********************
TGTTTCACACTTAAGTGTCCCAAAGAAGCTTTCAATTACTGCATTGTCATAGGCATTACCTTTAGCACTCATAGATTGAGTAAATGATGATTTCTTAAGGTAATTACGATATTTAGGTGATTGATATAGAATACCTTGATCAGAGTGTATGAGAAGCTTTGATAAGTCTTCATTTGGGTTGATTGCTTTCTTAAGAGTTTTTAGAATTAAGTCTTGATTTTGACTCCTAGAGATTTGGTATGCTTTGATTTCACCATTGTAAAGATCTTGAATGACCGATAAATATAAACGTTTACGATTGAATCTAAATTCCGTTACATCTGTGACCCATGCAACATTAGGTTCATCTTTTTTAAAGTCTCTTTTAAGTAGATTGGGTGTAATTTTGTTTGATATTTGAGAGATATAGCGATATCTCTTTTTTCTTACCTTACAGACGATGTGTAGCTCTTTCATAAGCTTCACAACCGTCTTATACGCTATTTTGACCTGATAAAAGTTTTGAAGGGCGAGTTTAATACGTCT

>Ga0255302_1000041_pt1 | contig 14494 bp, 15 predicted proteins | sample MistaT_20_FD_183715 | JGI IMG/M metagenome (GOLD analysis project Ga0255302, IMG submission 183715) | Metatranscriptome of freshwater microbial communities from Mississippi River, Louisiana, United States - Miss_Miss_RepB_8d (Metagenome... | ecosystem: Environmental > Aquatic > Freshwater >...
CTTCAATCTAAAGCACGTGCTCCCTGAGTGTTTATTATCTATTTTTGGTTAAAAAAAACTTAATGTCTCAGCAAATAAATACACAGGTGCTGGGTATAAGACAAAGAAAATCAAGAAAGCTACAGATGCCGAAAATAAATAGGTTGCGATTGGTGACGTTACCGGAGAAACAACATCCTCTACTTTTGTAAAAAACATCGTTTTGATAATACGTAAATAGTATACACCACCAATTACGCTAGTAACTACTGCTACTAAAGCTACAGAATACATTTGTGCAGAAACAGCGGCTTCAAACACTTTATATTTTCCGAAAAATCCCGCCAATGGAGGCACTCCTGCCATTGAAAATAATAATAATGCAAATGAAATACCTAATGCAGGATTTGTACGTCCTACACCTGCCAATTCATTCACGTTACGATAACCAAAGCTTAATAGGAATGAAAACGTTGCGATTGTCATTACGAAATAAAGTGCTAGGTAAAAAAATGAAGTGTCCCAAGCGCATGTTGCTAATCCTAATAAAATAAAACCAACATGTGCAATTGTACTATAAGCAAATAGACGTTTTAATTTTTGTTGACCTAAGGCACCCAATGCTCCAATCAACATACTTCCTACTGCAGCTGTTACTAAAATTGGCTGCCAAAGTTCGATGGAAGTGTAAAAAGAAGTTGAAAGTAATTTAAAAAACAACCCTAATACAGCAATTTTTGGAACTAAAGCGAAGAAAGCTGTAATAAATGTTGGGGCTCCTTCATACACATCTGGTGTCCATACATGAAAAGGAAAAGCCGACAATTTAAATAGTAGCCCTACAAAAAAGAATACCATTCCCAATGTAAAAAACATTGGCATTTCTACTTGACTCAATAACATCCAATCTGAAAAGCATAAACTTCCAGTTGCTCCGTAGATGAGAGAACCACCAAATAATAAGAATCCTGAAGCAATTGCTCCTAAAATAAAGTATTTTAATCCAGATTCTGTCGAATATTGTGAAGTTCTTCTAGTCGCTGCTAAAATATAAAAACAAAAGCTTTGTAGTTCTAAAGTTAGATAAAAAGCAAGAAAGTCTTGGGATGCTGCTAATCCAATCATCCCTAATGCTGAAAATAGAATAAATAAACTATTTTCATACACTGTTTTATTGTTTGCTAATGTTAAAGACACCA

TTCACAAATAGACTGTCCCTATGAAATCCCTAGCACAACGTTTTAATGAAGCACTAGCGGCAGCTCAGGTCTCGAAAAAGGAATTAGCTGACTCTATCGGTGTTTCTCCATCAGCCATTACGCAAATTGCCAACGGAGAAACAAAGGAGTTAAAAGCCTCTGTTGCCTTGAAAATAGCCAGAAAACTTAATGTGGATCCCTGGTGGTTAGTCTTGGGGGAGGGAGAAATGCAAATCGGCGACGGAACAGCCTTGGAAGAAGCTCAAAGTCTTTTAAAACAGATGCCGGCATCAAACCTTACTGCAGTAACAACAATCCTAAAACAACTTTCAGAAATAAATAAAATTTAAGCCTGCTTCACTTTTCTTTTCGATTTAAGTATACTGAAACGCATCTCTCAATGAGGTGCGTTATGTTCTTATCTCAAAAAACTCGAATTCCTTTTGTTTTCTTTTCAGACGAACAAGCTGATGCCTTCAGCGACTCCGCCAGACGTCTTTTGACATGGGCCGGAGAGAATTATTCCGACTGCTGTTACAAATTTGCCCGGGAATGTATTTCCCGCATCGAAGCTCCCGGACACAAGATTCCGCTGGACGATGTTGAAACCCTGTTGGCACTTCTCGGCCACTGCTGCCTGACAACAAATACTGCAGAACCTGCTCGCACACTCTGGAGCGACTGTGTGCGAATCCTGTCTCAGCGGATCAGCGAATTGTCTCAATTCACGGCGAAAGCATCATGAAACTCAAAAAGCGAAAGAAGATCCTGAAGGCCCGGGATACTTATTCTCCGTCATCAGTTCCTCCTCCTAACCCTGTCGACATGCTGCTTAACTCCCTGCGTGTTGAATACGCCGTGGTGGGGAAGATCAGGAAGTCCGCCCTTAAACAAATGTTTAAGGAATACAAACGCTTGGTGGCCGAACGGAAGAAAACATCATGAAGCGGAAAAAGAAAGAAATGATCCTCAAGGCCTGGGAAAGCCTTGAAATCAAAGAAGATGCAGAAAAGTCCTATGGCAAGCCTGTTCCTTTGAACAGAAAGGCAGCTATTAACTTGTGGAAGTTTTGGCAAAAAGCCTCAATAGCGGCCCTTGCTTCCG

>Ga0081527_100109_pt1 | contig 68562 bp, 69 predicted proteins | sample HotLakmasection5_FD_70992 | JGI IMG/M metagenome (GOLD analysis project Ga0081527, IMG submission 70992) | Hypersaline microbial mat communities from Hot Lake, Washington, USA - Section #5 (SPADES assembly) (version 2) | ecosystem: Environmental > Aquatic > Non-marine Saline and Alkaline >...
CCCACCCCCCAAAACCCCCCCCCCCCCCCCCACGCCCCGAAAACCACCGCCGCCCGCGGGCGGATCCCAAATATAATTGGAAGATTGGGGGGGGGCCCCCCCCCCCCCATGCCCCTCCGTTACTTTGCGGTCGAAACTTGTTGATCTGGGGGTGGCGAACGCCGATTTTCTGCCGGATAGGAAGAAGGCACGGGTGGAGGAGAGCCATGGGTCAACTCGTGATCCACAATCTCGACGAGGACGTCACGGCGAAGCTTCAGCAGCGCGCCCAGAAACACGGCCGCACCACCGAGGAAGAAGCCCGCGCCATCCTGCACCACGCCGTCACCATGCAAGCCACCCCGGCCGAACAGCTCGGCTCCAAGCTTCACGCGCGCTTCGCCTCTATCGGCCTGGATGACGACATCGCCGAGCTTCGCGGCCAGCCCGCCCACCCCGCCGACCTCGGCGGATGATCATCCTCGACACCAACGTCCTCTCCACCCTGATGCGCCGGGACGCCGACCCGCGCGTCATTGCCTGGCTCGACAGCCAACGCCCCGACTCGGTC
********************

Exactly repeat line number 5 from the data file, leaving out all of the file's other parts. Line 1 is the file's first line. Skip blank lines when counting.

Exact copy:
>Ga0081527_100109_pt1 | contig 68562 bp, 69 predicted proteins | sample HotLakmasection5_FD_70992 | JGI IMG/M metagenome (GOLD analysis project Ga0081527, IMG submission 70992) | Hypersaline microbial mat communities from Hot Lake, Washington, USA - Section #5 (SPADES assembly) (version 2) | ecosystem: Environmental > Aquatic > Non-marine Saline and Alkaline >...